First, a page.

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Family-Friendly Marketing

Written by on Sunday, 28 October 2012 7:00 pm

The tiniest members of today's families can weigh-in big when it comes to buying a house. Families must consider more than just square footage and designer decor. A family home requires room to grow and so much more.

How do you go about marketing to families? The key is to market not just the home, but also the surrounding community. When a family buys a house, they are buying a certain type of life. Here are five tips for tailoring your marketing plan to buyers with kids.

1. Nearby parks: Parents want to know the low-down on area parks and green space, especially if they're new to the area. Which parks are the cleanest? Which have tennis courts? Which are toddler-friendly? Prepare for showings by creating area park maps. If your buyers have time, take them on a quick tour of area green spaces. They may fall in love with these spots as much as their prospective neighborhood!

2. Schools: Save your clients the legwork and have information readily available about area schools. Know where district lines are drawn. Compile facts on graduation rates, average test scores, awards, and even sports programs. Extend your list past just elementary and high schools. Be sure to include stats and contact information for pre-schools, daycares, and even junior colleges and universities.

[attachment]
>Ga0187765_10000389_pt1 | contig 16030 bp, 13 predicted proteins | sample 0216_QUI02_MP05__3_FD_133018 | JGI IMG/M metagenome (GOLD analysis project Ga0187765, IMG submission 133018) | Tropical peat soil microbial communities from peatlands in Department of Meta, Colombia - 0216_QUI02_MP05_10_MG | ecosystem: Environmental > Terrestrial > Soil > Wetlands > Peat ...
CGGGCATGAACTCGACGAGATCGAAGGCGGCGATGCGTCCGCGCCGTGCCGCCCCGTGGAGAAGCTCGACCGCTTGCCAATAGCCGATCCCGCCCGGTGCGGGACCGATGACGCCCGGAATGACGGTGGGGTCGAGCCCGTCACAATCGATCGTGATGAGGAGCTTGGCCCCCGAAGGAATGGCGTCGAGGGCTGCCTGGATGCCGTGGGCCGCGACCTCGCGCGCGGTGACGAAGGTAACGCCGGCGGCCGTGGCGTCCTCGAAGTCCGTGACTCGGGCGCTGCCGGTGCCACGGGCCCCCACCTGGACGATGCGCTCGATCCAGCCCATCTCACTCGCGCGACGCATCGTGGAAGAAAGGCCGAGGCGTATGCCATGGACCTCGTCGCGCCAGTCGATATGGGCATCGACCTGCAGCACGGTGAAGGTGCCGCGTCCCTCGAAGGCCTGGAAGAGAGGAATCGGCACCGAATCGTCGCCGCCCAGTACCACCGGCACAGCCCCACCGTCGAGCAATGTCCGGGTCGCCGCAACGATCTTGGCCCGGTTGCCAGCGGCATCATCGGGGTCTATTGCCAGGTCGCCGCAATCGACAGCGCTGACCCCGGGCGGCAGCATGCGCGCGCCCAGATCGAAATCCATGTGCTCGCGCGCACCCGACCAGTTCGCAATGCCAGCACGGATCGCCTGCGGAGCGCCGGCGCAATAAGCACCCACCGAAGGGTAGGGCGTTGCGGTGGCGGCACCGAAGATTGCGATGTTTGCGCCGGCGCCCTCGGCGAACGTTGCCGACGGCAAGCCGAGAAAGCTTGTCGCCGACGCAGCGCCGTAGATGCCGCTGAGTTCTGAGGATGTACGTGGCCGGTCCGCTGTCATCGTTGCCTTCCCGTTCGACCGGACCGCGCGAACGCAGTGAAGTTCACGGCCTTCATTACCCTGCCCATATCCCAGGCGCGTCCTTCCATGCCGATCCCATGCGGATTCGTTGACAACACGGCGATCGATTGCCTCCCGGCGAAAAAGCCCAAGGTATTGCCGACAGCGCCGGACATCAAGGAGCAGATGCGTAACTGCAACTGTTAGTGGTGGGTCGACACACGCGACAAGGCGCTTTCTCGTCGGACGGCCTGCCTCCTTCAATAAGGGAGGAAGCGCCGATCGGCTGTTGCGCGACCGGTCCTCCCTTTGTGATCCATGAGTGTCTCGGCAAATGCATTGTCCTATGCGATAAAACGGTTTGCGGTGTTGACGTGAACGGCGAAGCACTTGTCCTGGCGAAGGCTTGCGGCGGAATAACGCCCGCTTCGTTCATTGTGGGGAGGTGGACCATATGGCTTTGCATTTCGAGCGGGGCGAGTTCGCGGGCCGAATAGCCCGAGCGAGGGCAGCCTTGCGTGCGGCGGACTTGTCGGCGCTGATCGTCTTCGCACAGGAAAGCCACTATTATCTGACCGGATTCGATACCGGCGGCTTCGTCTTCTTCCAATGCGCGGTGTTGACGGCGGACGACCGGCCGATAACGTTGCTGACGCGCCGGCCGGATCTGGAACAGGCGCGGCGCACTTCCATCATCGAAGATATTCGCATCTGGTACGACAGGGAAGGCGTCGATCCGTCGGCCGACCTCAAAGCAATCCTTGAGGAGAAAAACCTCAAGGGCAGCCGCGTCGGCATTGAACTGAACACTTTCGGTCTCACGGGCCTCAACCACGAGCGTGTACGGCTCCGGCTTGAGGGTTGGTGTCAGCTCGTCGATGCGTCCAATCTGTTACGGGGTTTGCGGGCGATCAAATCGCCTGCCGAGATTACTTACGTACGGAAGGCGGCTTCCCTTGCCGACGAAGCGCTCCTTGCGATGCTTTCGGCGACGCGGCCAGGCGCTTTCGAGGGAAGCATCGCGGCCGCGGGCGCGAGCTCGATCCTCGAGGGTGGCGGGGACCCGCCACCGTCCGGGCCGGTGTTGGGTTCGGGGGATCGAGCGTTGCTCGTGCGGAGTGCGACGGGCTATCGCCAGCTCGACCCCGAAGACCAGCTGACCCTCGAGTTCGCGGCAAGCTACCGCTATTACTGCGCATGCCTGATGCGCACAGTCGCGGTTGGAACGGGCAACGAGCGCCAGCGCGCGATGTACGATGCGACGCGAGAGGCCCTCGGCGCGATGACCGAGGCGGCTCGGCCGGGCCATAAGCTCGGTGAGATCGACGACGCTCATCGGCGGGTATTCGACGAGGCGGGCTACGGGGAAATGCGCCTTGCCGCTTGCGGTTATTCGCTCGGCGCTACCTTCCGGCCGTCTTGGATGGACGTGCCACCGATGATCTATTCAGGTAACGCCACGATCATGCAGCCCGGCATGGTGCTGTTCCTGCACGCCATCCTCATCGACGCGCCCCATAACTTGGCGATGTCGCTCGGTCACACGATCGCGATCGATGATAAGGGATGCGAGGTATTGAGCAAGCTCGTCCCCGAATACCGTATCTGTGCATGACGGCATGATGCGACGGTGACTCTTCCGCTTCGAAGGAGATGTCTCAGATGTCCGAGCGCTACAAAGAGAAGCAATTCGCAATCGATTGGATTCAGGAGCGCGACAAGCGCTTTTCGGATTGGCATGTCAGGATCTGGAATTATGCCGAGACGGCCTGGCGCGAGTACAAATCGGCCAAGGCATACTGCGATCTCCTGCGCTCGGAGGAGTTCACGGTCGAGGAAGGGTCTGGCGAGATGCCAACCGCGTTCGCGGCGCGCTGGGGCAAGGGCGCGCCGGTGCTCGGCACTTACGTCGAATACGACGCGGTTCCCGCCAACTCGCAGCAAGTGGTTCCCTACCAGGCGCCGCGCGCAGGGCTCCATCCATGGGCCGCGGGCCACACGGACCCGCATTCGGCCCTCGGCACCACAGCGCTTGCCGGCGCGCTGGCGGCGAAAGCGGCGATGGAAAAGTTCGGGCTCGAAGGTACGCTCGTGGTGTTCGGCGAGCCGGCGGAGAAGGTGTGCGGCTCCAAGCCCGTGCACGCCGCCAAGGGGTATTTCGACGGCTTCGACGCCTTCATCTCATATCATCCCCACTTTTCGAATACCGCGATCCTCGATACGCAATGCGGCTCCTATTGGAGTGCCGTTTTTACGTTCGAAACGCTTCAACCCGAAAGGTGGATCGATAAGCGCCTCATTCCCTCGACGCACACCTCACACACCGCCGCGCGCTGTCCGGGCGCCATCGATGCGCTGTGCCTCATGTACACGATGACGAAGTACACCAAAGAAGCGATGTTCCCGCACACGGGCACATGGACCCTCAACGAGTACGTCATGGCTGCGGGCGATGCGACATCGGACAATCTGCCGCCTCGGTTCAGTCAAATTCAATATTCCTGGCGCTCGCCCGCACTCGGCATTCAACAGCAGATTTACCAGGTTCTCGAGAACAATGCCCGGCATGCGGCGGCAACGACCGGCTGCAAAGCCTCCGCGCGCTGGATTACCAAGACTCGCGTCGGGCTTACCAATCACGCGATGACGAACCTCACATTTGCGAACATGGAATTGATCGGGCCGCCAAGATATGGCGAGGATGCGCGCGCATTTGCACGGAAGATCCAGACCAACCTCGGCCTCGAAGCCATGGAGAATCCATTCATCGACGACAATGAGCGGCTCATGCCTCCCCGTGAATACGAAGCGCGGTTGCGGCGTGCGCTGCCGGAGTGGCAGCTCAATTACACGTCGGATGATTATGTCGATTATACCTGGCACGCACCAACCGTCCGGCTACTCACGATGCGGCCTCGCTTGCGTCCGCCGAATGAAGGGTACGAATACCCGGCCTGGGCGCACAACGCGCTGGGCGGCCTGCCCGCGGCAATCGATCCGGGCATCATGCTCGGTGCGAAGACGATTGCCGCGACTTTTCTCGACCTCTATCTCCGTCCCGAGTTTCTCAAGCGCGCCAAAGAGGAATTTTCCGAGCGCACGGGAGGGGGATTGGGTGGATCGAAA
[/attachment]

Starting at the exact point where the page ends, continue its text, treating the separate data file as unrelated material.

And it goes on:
3. Sports Leagues: A savvy marketer will prepare contact information for area sports teams, adult and child. Do teams or recreation centers have websites your clients could visit on their own time? Consider creating a page full of useful links on your website where you can direct clients.

4. Crime rates: Some neighborhoods and areas have lower crime rates. Families want to know that their children will be safe walking to school and playing outside. Including low crime rate statistics with marketing information can be just enough to tip the scale in favor of a home.

5. Family Affair: Last, consider making a showing a family affair. This is especially important for families with teenagers. If you can get a teen or tween to fall in love with a house, you've just made a very vocal member of the family happy. Find out their interests and showcase areas of the home that might make good dance studios, music rooms, media rooms or craft spaces.

The idea is to have detailed research done ahead of time. Let your client see the whole picture of a home, not just how many bedrooms it has. You aren't just selling a home to mom and dad. You're selling a lifestyle that a whole family will live.

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